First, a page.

Method 200 for removing “grid line artifacts” as shown in FIG. 2, is presented in greater detail in method 250, as illustrated in FIG. 3 through FIG. 5. The steps identified in FIG. 3 identify the method of generating a gradient image of the x-ray image 252 and an intensity quantized image from the x-ray image 252. The gradient image is generated by first convolving the image 252 with a gradient operator, as identified by step 254. For digital images, such as those in this invention, gradient operators represent finite difference approximations of either the orthogonal gradient or the directional gradient. These masks are defined, for example, in the reference entitled, Fundamentals of Digital Image Processing, Anil K. Jain, Prentice Hall, 1989, chapter 9, pages 347 through 350, herein incorporated by reference. Next, a histogram of the gradient image is computed, as identified by step 260. From the histogram a threshold “T” is chosen such that a range of the pixels with the largest gradient are defined as edges, as identified by step 262. For example, threshold value “T” may be selected from a range to identify about 10% to about 20% of the pixels with the largest gradient. A gradient image is therefore generated using the threshold “T” to define edges, as identified by step 266.

An intensity quantized image is generated by first computing an intensity histogram of the image, as identified by step 256 in FIG. 3. From this histogram a threshold “I” is chosen so that a fixed percentage of the pixels with the largest intensity are defined as high intensity regions, as identified by step 258. Using threshold “I”, an intensity quantized image is generated, as identified by step 264. Regions with a low intensity are associated with a zero and regions with a high intensity are associated with a one. The ones and zeros are grouped together to define a matrix identified as the intensity quantized image 270. Intensity threshold “I” may be selected, for example, such that at most about 25% of the pixels with the largest intensity are defined as “high intensity regions.”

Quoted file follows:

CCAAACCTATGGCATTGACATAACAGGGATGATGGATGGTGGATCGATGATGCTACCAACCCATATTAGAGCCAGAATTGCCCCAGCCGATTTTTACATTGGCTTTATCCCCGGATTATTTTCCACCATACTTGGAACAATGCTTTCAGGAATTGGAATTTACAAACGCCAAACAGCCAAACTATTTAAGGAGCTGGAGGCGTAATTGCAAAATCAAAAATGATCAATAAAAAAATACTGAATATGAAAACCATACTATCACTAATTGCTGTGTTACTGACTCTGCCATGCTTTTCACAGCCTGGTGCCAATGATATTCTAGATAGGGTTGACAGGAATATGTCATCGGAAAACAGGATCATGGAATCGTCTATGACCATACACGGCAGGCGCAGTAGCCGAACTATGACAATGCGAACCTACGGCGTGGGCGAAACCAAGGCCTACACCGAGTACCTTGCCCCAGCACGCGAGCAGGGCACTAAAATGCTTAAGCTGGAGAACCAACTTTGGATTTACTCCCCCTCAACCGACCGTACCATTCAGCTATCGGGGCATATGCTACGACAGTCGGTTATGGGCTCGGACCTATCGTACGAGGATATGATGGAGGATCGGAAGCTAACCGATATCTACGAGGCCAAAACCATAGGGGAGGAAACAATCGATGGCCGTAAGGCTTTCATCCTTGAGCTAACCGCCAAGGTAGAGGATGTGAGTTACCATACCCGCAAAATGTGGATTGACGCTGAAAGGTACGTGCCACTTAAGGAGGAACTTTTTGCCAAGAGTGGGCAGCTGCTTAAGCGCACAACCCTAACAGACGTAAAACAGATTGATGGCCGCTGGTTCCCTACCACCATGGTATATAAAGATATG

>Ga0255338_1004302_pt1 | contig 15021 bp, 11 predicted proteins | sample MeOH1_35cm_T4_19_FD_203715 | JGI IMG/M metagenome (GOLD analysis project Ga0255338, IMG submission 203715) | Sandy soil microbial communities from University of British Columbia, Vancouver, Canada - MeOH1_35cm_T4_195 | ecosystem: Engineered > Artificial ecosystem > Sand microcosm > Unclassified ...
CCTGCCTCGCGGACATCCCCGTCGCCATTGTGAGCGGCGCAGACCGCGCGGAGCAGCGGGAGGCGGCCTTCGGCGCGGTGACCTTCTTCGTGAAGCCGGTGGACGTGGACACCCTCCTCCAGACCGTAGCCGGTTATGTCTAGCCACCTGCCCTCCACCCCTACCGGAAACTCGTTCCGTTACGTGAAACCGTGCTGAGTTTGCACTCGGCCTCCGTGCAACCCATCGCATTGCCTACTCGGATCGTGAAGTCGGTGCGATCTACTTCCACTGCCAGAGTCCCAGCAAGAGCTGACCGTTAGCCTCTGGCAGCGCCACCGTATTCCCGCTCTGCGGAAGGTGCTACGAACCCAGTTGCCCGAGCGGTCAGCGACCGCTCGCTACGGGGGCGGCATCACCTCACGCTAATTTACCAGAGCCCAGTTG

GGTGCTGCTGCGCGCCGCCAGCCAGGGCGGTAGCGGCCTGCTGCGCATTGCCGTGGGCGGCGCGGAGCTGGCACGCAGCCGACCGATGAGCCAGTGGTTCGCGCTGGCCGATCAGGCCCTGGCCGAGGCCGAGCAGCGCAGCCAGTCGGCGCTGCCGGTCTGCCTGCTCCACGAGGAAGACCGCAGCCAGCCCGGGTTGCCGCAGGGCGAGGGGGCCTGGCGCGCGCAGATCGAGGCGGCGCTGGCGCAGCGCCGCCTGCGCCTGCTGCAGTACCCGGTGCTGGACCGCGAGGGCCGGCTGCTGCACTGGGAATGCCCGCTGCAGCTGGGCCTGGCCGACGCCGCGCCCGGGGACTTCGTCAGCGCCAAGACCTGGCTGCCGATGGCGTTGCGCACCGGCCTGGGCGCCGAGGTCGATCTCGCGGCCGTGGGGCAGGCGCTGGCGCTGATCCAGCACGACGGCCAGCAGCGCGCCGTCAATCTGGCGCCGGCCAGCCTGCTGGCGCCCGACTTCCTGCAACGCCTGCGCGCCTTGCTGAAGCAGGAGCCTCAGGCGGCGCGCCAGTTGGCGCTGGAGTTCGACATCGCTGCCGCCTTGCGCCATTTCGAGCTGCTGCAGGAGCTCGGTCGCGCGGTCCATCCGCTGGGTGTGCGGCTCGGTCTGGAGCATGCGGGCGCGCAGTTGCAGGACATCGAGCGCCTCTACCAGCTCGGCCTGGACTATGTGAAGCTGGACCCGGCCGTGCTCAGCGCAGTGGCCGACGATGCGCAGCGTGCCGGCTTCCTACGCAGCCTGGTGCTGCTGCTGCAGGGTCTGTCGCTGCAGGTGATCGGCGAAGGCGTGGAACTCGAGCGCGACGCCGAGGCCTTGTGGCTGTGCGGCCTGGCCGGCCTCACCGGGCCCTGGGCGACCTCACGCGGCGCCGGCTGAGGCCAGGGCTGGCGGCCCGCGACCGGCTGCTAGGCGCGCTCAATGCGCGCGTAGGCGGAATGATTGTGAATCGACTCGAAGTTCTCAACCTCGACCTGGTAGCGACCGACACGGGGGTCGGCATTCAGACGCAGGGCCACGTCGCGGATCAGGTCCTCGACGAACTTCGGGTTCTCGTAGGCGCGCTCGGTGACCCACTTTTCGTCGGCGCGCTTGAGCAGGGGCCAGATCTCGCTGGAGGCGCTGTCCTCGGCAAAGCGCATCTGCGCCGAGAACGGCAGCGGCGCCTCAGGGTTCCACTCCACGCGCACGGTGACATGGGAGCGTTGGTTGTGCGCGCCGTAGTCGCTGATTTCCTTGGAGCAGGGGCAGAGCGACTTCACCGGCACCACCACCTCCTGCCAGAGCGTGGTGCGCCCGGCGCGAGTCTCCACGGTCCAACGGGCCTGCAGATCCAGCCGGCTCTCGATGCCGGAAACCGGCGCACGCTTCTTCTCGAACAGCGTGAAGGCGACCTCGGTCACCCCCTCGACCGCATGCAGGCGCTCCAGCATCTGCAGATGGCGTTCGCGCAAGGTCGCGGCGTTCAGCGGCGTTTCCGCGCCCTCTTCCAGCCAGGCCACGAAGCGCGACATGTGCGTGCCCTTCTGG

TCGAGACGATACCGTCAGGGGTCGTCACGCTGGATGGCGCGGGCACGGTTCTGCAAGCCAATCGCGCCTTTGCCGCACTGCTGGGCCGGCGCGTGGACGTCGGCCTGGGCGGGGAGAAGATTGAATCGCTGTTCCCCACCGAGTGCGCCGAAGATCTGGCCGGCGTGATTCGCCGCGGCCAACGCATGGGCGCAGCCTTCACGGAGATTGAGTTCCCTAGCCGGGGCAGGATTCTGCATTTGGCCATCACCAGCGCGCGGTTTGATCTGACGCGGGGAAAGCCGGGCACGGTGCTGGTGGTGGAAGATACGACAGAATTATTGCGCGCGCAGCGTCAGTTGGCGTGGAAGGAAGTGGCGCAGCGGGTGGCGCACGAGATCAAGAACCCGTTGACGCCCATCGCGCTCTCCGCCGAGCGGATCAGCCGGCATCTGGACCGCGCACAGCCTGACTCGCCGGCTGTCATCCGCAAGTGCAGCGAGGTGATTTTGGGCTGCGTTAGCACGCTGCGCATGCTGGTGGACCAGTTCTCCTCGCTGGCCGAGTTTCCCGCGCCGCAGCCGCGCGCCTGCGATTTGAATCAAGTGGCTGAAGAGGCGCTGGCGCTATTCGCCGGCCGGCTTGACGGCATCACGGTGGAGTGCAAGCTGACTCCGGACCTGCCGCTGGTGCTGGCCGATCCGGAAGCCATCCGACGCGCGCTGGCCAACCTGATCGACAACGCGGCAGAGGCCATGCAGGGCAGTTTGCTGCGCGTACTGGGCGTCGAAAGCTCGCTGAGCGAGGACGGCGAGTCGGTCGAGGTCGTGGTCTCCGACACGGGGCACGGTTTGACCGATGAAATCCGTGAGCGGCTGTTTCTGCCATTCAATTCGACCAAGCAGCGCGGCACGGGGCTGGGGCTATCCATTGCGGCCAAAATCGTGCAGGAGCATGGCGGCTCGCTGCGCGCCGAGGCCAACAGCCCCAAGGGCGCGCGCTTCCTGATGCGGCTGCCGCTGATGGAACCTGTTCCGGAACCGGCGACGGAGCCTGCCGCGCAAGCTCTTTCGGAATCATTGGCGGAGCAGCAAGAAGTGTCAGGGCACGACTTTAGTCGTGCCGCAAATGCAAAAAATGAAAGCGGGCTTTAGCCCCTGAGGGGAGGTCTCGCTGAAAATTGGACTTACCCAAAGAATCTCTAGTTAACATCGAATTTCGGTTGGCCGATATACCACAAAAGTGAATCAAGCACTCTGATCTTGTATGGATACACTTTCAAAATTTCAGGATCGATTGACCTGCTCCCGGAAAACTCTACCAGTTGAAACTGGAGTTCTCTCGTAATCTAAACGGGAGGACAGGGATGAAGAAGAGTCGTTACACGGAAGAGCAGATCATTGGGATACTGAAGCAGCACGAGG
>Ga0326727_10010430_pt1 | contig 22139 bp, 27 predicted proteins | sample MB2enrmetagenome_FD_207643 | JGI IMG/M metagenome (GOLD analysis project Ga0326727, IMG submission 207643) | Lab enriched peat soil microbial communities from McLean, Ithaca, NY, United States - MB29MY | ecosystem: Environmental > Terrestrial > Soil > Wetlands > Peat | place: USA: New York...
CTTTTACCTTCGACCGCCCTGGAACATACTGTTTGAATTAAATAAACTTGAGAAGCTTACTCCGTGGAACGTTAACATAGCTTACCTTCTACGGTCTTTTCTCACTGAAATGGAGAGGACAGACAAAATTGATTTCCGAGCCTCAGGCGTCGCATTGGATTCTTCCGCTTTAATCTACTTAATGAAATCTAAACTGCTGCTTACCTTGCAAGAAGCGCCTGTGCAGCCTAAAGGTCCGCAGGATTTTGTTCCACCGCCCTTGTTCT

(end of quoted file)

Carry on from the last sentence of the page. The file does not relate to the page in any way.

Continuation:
The gradient image 265, intensity quantized image 270 and x-ray image 268 are all then divided into a plurality of number of respective windows as identified by step 210.

Next, the mean value of each window is computed as identified by step 274, in FIG. 4. It is necessary to determine the mean value of the pixels of each window because mathematical manipulation as defined in subsequent operations within this Specification may change the mean value of the image within a respective window, resulting in undesirable artifacts. Thus, it may be necessary to adjust the mean value of each respective window so that the mean value of the respective window remains unchanged, as is discussed below.